I am just as nostalgic as the next guy. I like to visit old churches, and especially the painted Catholic churches built in Texas in the 1800s. I am not sure why, but there is just something comforting about sitting quietly surrounded by history. Maybe it is the thought that all before us had to deal with the same sins, endure the same struggles, and avoid the same temptations, even if they might all be a bit easier or a little different in packaging now with technology.
Truth be known, it is really my decorating style. I like mixing the old with the new in my home, and in my outside offices of times past. I use to like to keep an antique Texas Reporter open to a Texas Supreme Court case describing negro people as chattle and discussing them in terms of property rights, on an old antique desk in the entry area of an office that was mainly modern design. It was not an affirmation of how things should be, but a reminder of how far we have evolved and how cruel we as a society could be.
I digress some, but I found the report by NBC News of the Italian inventor who combined his faith and technical ingenuity, and invented an electronic holy water dispenser for those attending Mass, and worried about catching the flu.
Sounds innovative to me, but I am sure it was roundly opposed by many. After Mass recently I found myself in a discussion with older parishioners of how, not in a religious context, computers, the Internet, video games and even TV were destroying the fabric of America. They knew this, I suspect, because they heard it so stated on TV and computers over the Internet. Needless to say, my church does not have a great history of timely embracing progressive ideas and technologies. It even persecuted Galileo, acting on directives of the Inquisition, from discussing his heliocentrism hypothesis (all celestial bodies did not move around the earth, but rather around the sun). And, the Church disapproved of his experiments using the new high tech telescopes.
And, who can blame those in the Church now. It is just human nature to oppose that which we do not know. We are more happy with the devil we know than the devil we do not. History tells us, however, that the Church or the majority has never won the fight against the integration of technology. We keep trying, however. We fought the typewriter as immoral after all.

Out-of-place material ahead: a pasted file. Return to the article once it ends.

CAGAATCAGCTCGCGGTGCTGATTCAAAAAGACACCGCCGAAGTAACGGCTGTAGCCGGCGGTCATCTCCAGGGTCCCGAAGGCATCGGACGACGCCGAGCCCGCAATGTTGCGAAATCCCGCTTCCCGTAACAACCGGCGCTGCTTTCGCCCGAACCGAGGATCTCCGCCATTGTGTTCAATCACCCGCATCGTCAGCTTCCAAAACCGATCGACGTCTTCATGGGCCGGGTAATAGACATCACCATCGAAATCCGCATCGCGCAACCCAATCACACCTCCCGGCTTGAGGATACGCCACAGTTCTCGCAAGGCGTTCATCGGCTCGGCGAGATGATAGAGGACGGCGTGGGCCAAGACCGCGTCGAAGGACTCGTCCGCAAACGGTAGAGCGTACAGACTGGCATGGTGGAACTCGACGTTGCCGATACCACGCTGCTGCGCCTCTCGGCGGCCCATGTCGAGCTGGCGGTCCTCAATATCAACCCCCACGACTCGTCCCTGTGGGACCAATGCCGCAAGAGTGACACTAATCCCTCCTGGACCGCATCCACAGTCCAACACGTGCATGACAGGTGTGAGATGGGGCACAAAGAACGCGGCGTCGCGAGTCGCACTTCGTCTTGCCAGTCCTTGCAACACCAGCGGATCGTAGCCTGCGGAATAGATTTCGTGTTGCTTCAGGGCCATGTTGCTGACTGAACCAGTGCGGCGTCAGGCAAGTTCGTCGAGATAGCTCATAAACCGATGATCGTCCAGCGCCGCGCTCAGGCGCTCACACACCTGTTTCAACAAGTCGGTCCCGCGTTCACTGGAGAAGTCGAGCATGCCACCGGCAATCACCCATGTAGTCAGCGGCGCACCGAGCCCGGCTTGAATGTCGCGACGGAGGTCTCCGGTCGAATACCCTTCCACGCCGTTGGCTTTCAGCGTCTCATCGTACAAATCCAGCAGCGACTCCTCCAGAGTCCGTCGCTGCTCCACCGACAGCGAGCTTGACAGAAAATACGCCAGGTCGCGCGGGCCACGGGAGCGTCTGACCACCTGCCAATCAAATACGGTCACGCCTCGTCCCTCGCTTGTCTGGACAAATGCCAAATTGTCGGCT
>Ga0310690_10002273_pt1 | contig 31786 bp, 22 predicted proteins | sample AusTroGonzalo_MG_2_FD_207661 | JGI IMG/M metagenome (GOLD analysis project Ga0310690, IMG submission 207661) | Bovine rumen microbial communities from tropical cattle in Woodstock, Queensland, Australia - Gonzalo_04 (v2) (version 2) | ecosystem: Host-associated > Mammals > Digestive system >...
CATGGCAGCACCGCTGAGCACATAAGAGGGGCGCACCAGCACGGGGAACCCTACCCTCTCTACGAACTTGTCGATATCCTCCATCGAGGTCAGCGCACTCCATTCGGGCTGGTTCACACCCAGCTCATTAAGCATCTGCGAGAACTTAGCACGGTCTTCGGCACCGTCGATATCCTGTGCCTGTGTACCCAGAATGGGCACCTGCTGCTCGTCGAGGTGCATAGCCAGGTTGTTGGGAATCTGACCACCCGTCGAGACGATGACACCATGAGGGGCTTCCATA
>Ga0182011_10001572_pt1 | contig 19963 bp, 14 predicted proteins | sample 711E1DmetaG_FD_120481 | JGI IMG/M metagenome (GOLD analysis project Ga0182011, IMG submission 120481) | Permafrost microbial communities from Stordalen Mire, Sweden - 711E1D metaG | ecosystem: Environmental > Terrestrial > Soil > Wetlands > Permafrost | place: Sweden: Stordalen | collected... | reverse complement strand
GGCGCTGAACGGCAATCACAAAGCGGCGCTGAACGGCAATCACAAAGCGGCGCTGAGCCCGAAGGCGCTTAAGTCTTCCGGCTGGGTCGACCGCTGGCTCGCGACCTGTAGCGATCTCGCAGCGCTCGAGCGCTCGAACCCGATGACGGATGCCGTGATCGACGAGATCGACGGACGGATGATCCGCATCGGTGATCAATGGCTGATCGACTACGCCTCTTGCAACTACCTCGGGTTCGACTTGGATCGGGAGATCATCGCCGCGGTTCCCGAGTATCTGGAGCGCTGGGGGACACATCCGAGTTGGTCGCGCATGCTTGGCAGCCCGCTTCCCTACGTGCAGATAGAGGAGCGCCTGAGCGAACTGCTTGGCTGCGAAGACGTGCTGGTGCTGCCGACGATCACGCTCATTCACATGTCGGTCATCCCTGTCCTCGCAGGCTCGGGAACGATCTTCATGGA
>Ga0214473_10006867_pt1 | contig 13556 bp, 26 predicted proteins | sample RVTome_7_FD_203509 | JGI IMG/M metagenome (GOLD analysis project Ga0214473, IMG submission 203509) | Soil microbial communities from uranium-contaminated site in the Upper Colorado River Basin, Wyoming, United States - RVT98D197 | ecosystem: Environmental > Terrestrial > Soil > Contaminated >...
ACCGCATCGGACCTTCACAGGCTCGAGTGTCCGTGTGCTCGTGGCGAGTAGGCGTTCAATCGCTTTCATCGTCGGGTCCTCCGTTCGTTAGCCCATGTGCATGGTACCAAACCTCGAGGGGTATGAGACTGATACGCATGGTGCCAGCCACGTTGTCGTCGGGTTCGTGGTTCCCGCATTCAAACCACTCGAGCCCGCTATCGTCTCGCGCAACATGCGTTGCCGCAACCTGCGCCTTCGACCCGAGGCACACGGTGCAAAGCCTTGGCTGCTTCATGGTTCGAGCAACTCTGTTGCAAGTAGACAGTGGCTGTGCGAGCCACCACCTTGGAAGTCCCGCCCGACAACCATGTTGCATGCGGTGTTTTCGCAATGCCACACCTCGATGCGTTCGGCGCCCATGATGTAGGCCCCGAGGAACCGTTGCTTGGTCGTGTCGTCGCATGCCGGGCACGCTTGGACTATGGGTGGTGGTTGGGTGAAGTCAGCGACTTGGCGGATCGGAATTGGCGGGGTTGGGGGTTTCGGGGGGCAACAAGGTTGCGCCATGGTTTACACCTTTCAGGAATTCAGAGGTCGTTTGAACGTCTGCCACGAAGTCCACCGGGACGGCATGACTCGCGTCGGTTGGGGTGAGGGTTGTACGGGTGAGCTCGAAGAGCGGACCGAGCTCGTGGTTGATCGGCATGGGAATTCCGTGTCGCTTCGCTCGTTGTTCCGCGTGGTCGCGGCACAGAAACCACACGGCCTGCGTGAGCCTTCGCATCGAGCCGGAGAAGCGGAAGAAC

Along these lines, I have never understood why the Church does not come into the modern age. Wear the garments of old if you will, and many of the traditional ceremonies are fine. As stated, I do not want to take away the familiarity of what really counts, but in this Third Wave age I have thought the Church is terribly inconvenient.
Printed materials? Catholics are not generally big Bible thumpers, although they are very concerned with The Word. As a result, they let the Bible lead the procession in to and out of Mass. Don't let me be stuck down, but I have often looked up and thought, a physical book? Why not a Kindle. Same for the readings. I have to sit there in disbelief while parishioners fiddle through the readings in a book to find what they are to read. Then they stand there and have to struggle with their glasses and the lighting not suited for older people reading anything, only to read to me in a speed meant for a kindergartner. Can we not have a back lit e-reader or LCD screen on the lectern, with large print for these people? The Word is The Word after all. Who says it has to be in book form. If it is originality you want, why should it not be scrolls or animal skins?
And, why must we continue to pass baskets through mass in which to place cash and checks? Who writes checks any longer? Why not just chisel them thing out of rock if you want to be authentic. As for cash, I always find myself remembering after I am already running late that I do not have cash, leaving me hunting for the nearest ATM. Just put a computer in the church where I can swipe my debit card and give a donation. Just cut the whole collection thing out of the Mass altogether and let people use the tech they are already using to make the gifts they need.
My last complaint. If newspapers are dying, then the bulletins Churches hand out after Mass should already be dead. I do not want one. I do not want to lug it home. Certainly promote the churches website, but this is typically a failed substitute because most church websites are not content rich. They should be. RSS, email updates, YouTube channels, text updates, and really the whole social media and networking options should be employed instead.
At Mass recently the parishioners were lectured because some where Twittering in Church while the Bishop was visiting. Shame on these people. I make a point not to. But, the bigger question is why are the Bishop and the priests and the Deacons not all Twittering? It is about time we come in from the dark ages.
Just do me and the planet a favor. Do not print one more piece of paper. Do not spend one more dime on postage for me. Consider it a sin. Accommodate me and the changing World, in these ways that really do not matter to our faith, and my though is the Church will be richly rewarded.